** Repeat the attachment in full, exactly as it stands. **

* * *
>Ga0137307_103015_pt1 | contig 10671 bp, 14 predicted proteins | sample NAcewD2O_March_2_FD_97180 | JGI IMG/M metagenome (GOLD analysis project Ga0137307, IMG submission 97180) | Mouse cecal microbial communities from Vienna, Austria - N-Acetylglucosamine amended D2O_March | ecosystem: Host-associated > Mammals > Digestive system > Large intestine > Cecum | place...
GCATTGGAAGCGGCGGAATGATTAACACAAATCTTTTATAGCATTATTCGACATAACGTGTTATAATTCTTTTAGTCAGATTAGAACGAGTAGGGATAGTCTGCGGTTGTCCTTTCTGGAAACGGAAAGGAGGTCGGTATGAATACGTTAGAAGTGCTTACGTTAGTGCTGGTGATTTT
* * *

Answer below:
>Ga0137307_103015_pt1 | contig 10671 bp, 14 predicted proteins | sample NAcewD2O_March_2_FD_97180 | JGI IMG/M metagenome (GOLD analysis project Ga0137307, IMG submission 97180) | Mouse cecal microbial communities from Vienna, Austria - N-Acetylglucosamine amended D2O_March | ecosystem: Host-associated > Mammals > Digestive system > Large intestine > Cecum | place...
GCATTGGAAGCGGCGGAATGATTAACACAAATCTTTTATAGCATTATTCGACATAACGTGTTATAATTCTTTTAGTCAGATTAGAACGAGTAGGGATAGTCTGCGGTTGTCCTTTCTGGAAACGGAAAGGAGGTCGGTATGAATACGTTAGAAGTGCTTACGTTAGTGCTGGTGATTTT